As a follow on to CEO’s article on Venture Capital and Limited Partnerships, we’ve decided to transition to the intersection of VCs and start ups – the term sheet.
Term sheets are the point at which start-ups and VCs meet and are designed to quantify and qualify the proposed relationship. Partnering with a VC firm is an exciting prospect for many entrepreneurs as it represents the beginning of a new chapter for their business. Equally, VCs, after having reviewed hundreds of start-ups, are eager to put their capital to work and want to help the entrepreneur realise his or her full potential. That said, term sheets should be reviewed with care. Decisions made during these negotiations can have far reaching consequences relating to the founder’s control and potential future economic benefit. As term sheets range in their complexity, the aim of this article is to explore and define some of the terms entrepreneurs may encounter when negotiating with VCs.
It is important to remember that the relationship between the VC and start up is a two-way street - VCs have the responsibility of serving the interests of their Limited Partners while start-ups need financing to continue to grow. With this framework in mind, let’s explore some of the common and not-so-common terms.
Valuation – The “pre-money” valuation and “post-money” valuation are common terms thrown around in the VC lexicon. Put simply, pre-money is a measure of the market value of the company before it receives the invested capital while post-money equals the pre-money valuation plus any new capital invested. This is a cornerstone negotiation point as valuation determines the VCs equity stake and can set the stage for further terms that the VC may use to “readjust” what it may deem as an unfair valuation.
Redemption Rights – This clause protects VC investors by requiring that the start-up repurchase the shares after a specified period. Redemption rights allow investors to exit a stagnant start-up before a liquidity event.
Dividends - While start-ups don’t normally pay dividends (distribution of company profits to shareholders), VCs may include a dividend provision in the term sheet as a protective measure. This provision, if cumulative, carries the dividend forward until it is paid, often at the time of the exit. Thus, a cumulative dividend provision allows investors to guarantee a minimum return on their investment.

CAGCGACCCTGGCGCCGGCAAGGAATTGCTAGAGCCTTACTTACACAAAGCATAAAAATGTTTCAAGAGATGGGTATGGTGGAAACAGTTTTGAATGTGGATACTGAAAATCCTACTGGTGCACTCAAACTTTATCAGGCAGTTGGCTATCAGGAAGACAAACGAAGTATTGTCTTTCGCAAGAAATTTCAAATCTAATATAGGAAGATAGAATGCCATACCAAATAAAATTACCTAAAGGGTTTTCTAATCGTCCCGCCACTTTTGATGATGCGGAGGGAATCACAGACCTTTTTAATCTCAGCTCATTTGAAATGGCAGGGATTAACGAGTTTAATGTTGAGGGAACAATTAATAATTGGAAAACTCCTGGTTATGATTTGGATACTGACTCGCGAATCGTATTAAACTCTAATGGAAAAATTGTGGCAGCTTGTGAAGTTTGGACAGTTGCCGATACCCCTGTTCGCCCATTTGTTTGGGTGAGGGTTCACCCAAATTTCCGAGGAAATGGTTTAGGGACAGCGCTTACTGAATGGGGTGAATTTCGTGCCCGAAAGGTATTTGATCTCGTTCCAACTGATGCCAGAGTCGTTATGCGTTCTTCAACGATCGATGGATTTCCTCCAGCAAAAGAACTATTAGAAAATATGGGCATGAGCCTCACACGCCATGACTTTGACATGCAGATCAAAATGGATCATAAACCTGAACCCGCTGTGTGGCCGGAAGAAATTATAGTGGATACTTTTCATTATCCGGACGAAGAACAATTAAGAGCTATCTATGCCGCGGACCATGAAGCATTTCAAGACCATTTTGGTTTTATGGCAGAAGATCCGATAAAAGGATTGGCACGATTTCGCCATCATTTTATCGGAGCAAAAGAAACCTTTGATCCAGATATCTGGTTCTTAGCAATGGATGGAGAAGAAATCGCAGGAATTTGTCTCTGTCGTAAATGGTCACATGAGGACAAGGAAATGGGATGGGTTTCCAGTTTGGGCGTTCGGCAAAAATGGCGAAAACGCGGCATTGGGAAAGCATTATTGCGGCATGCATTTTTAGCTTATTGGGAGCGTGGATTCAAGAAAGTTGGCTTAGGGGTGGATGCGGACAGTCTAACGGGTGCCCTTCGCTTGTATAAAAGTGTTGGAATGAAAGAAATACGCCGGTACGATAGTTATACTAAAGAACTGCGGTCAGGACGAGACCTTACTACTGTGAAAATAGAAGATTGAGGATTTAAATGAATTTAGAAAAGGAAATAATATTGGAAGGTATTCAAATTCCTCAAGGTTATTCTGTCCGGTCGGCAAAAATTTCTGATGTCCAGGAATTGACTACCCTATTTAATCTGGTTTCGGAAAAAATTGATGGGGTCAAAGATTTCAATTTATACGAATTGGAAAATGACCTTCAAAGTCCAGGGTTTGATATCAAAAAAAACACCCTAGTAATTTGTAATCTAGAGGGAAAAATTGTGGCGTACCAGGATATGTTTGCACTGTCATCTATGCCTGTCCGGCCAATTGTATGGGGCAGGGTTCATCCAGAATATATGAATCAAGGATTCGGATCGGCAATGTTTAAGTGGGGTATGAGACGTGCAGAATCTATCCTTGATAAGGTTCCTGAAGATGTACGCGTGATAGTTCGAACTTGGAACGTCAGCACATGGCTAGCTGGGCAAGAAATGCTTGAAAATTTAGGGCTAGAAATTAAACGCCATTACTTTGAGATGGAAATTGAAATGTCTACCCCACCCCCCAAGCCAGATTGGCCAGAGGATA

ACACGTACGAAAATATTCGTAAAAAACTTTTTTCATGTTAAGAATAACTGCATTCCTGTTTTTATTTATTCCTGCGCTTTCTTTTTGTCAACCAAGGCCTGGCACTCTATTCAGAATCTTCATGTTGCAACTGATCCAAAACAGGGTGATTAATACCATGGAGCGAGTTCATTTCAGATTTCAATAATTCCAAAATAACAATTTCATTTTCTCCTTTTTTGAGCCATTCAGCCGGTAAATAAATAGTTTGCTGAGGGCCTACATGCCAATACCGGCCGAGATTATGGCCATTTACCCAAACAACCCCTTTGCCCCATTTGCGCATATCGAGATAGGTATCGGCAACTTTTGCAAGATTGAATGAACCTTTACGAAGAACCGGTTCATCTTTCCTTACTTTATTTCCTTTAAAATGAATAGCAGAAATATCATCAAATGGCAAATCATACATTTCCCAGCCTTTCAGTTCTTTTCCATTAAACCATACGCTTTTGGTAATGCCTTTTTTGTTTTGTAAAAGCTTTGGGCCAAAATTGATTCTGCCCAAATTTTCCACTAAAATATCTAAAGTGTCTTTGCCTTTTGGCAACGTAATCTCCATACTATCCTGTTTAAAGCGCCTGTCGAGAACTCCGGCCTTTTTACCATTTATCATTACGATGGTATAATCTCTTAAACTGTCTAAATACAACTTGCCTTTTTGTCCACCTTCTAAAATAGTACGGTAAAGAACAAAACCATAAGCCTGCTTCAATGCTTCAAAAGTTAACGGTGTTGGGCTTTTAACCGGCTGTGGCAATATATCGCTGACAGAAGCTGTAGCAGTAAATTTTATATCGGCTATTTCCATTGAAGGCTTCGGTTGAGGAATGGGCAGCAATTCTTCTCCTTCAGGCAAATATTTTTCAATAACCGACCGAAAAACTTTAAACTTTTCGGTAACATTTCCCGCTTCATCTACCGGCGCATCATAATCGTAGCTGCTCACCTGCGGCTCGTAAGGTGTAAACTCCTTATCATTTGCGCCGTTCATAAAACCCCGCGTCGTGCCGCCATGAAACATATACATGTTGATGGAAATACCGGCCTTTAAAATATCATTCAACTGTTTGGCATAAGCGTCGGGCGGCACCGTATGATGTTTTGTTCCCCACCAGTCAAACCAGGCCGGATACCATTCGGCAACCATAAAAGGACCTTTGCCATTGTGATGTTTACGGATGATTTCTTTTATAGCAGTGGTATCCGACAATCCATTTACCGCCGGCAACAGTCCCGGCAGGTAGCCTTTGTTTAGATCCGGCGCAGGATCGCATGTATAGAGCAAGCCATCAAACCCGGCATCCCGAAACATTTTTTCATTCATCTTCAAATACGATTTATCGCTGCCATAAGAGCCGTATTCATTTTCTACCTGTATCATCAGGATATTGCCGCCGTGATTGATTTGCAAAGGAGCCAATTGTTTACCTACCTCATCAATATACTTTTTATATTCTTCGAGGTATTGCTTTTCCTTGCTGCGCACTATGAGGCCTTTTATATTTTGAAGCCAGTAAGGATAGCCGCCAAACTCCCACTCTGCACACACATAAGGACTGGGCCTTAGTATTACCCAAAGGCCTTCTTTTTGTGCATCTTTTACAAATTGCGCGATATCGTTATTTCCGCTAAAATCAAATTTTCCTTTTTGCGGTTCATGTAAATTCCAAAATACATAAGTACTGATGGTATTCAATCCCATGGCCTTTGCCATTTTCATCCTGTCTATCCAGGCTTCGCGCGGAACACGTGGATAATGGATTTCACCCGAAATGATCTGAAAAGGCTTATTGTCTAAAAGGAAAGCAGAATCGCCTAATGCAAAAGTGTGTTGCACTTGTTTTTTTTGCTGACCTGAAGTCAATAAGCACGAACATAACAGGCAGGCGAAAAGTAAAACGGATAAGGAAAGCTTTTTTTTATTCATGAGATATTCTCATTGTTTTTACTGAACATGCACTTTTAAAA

Liquidation Preference – In the event that the company has a liquidity event, this term dictates how the VC will be paid. This term also protects the investor if the company does not perform well. In this case, the VC’s investment takes on the appearance of a loan meaning that the loan must be repaid before the other shareholders receive any proceeds.
Participating Liquidity Preference – Just like the above; however, the “participation” element of the term allows the VC to participate in additional proceeds due to shareholders. This often leads to the VC taking a larger slice of the pie than the entrepreneur. A participating liquidity preference may also feature a “multiple” component which pays the VC a multiple of their investment regardless of the company’s performance. Although this term is less common, it’s important to be able to recognise this and understand its implications if encountered on a term sheet.
Anti-Dilution – This term serves to protect investor interests in the face of a down valuation in a future financing round. Put simply, this clause gives investors more shares in the event of a down round, protecting them against dilution. An anti-dilution clause sets the terms by which preferred shares held by the investor will convert to ordinary shares so to protect the original investment value. Typically, there are two ways the conversion is calculated:
1) “Full Ratchet” which re-values preferred shares to match the new lower price of the newly issued shares. This is less common and if the new financing round is at half the value of the original, the investor voting rights effectively double.
2) Weighted average conversion re-values the preferred shares at a rate which is proportional to the investor’s preferred shares/ total shares.
While only a few terms have been mentioned, they reveal the potential complexity that entrepreneurs may encounter while at the negotiation table. Equally, these terms highlight the balancing effect that they can have on the overall deal. Take, for example, a founder that is only concerned with high valuation. The VC may concede a high valuation and lower equity stake but balance this effect with a participating liquidation preference with a multiple. Thus, term sheets ought to be reviewed holistically and represent the goals of both the entrepreneur and the VC.
*Disclaimer: This article does not constitute legal or fiscal advice and it is for information purposes only. Collective Equity Ownership is not a Venture Capital and does not hold the ownership of the shares contributed to it by its members.